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What if I told you that you could build an engaged audience who listens to your podcast every week, sends you email and feedback, gives you ideas for topics, and shares your show with their friends. You’d like that, right? Of course you would.
In this episode I’m sharing ways that you can increase the engagement you get from your audience. Real tips. By the end of the show, you’ll have some new ideas for what you can do to pull your silent admirers out of their shells.
Highlights, Takeaways & Quick Wins
- Clearly define to your audience what your show is about and who it is for.
- Let your listeners know that you want to address their problems. Ask them what they’re struggling with.
- A consistent schedule is really important. If you are going to stream live, pick a time and stick to it.
- Make it easy for your audience to find you online by having a consistent brand name across all platforms.
- Remind your listeners every episode to send in questions and feedback.
- Don’t get discouraged if your audience grows slowly. Sean McCabe likes to say show up everyday for two years. That’s how long it takes to start seeing results.
- Don’t focus on the number of listeners you have now, think about creating for all the people who will find your show in the future.
- 1:28 Robert asked: How do you measure engagement in a meaningful way?
- 1:40 You’ll know when you see it. If people are responding to you on social media, sending you feedback, sharing your show with other people, and commenting publicly, that’s engagement. Engagement isn’t measured by a certain number of hits on your website or podcast downloads, it’s whether or not people are responding to what you’re putting out.
If You Want to Create More Engagement, Focus On Building a Community
- 2:19 What is a community? A community is a group of people living in the same place or having a particular characteristic in common. In this case, your community will come together around your show if you clearly define who your show is for. Use language like this to describe your show:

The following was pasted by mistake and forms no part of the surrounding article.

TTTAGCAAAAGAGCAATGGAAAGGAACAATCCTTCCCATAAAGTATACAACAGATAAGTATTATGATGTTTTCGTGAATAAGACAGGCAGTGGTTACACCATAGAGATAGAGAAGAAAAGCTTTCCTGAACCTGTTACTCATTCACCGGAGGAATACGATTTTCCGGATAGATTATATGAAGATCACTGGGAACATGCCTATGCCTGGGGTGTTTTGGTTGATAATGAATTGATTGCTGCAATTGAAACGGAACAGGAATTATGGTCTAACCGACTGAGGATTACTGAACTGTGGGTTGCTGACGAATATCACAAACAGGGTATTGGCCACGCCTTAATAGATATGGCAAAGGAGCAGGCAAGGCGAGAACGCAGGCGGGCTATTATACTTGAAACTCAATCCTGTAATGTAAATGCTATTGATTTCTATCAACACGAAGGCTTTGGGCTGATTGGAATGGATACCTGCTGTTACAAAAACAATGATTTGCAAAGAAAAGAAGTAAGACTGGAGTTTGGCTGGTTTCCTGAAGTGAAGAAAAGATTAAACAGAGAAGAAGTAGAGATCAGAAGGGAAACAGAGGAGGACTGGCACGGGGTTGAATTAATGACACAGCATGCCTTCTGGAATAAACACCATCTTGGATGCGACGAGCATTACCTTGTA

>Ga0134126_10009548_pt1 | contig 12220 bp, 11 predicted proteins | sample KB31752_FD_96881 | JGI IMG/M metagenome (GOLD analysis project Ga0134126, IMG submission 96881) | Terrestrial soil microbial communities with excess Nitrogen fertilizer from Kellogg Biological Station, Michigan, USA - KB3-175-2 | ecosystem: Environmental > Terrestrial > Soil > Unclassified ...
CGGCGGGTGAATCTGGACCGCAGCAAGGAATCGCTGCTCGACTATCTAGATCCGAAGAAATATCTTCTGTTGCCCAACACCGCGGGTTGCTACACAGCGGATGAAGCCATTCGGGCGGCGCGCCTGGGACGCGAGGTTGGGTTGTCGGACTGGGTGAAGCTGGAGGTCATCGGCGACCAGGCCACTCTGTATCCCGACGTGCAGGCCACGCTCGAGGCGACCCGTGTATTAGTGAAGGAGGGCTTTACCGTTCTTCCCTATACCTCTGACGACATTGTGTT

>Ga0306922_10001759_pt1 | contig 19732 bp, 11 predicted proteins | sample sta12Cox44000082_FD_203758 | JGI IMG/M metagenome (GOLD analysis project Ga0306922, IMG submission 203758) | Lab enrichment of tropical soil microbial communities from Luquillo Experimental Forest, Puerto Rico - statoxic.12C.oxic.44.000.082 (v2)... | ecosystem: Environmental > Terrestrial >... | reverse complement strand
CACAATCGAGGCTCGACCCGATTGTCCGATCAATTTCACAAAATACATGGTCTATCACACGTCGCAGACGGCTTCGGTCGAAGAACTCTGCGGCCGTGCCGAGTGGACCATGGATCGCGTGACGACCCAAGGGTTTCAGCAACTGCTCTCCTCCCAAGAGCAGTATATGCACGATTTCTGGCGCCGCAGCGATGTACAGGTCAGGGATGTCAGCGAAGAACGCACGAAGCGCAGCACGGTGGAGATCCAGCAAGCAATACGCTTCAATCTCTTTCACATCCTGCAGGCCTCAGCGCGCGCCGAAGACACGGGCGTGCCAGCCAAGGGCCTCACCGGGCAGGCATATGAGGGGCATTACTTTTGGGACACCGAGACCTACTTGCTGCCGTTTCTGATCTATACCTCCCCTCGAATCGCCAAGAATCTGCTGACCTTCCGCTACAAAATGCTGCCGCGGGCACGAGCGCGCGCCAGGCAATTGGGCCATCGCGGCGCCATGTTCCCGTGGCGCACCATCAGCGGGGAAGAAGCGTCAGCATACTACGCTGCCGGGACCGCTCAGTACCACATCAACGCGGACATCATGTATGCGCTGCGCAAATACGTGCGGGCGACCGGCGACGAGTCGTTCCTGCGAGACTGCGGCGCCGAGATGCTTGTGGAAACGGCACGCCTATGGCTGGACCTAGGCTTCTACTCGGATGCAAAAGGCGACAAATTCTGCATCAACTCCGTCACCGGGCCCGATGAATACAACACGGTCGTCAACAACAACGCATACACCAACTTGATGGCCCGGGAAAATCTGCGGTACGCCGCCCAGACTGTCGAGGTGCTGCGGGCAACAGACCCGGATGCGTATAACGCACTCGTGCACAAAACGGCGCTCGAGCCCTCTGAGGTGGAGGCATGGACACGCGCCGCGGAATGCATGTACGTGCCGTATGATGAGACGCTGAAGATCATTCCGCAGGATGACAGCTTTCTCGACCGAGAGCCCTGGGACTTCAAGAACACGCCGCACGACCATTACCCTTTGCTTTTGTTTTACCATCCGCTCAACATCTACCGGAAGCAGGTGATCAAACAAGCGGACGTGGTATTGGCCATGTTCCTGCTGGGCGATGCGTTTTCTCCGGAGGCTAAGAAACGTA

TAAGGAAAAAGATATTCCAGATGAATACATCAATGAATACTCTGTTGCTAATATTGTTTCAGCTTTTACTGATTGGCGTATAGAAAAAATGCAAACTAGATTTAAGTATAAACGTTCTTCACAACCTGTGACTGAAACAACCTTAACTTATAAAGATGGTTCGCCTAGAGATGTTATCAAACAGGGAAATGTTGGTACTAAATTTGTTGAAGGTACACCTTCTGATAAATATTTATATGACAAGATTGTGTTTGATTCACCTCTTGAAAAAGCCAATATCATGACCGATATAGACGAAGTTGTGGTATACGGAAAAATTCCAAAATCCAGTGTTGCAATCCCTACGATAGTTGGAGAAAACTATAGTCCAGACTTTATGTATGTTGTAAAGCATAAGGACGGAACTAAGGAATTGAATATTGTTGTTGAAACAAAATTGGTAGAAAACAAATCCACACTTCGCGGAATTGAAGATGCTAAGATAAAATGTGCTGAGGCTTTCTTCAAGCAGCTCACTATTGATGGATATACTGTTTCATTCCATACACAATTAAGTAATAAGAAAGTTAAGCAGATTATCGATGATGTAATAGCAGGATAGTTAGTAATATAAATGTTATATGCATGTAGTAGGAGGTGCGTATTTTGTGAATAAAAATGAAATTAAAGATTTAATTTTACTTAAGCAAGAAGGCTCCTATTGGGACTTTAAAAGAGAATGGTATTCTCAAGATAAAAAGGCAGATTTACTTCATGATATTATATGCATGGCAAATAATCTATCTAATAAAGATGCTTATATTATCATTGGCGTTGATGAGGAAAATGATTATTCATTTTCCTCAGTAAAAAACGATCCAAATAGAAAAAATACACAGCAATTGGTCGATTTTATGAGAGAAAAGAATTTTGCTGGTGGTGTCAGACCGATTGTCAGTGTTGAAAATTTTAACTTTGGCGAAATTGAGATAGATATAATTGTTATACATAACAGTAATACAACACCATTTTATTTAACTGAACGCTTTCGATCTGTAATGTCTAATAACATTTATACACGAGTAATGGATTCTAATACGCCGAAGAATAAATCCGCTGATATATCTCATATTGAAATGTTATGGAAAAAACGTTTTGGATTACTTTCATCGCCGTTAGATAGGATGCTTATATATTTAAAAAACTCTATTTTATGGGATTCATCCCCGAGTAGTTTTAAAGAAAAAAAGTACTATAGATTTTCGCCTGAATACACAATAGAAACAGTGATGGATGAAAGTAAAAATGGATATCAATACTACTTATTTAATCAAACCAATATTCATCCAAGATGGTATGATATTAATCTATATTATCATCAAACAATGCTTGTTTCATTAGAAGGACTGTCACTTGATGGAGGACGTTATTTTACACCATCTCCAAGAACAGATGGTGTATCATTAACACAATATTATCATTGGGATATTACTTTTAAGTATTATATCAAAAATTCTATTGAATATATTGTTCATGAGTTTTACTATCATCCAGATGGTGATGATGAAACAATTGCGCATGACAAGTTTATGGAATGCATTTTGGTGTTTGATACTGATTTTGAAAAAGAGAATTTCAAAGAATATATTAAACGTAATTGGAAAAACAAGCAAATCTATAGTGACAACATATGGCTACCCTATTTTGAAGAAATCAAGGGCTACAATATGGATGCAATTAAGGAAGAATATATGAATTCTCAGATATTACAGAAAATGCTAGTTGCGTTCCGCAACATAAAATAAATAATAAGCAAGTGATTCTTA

- This show is for people interested in making high quality furniture.
- This show is for people who love the tv show Firefly.
- This show is for people who want to learn more about psychology.
Clearly define to your audience what your show is about and who it is for.
- 3:13 Share your passion! Talk about the things that you love. Share your values with your audience. Let them know what kind of people you want to be a part of your audience, and what kind of people you don’t.
Three Ways to Create More Audience Engagement
1. Make them feel like a part of the show.
- 3:35 This is not something every podcaster does, but it’s one of the best ways to get your listeners to engage with your show. There are a few ways to make your listeners feel like they are a part of the show:
- 3:45 Mention your listeners by name in your podcast. Give them shoutouts.
- 3:51 Ask your listeners for questions. Listen, take notes, and answer the questions if you can. If you don’t know the answer to a question, let them know that you are going to look into it and write up a solution. Write the questions down in your notebook or Omnifocus or to-do list and then create a blog post, podcast or video about it.
Let your listeners know that you want to address their problems. Ask them what they’re struggling with.
- 4:28 Ask for your listener’s opinions. You don’t have to share every listener’s opinion publicly, but you’ll find that knowing what other people think about a topic will enrich the conversation and open your mind to new ideas.
- 4:44 Talk about your audience members on the show. Make sure that the listeners that contribute value to the conversation are highlighted. Say nice things about them. If they are making cool things or writing blog posts that are relevant to your audience, talk about those things and share links in your show notes. Remember, it’s about building community, and you do that by giving back to your audience and introducing them to the other members.
- 5:15 Read iTunes reviews at the end of your show. If someone sends you a nice review, read it at the end of one of your episodes. Thank them personally. This is a great way to show your audience that you value and appreciate them.
- 5:37 Create a Slack Channel. If you’ve never heard of Slack, go check it out. Slack is a messaging app for Mac and iOS that was intended to be used by teams to collaborate with, but it’s really taken off as a general purpose chat system. A lot of podcasts are starting Slack channels to give their audience a place to hangout and chat.
Stream Your Podcast Live
- 6:46 Streaming your podcast live is a great way to build audience engagement, but you should be comfortable with your recording setup and have a solid format for your show before you stream live.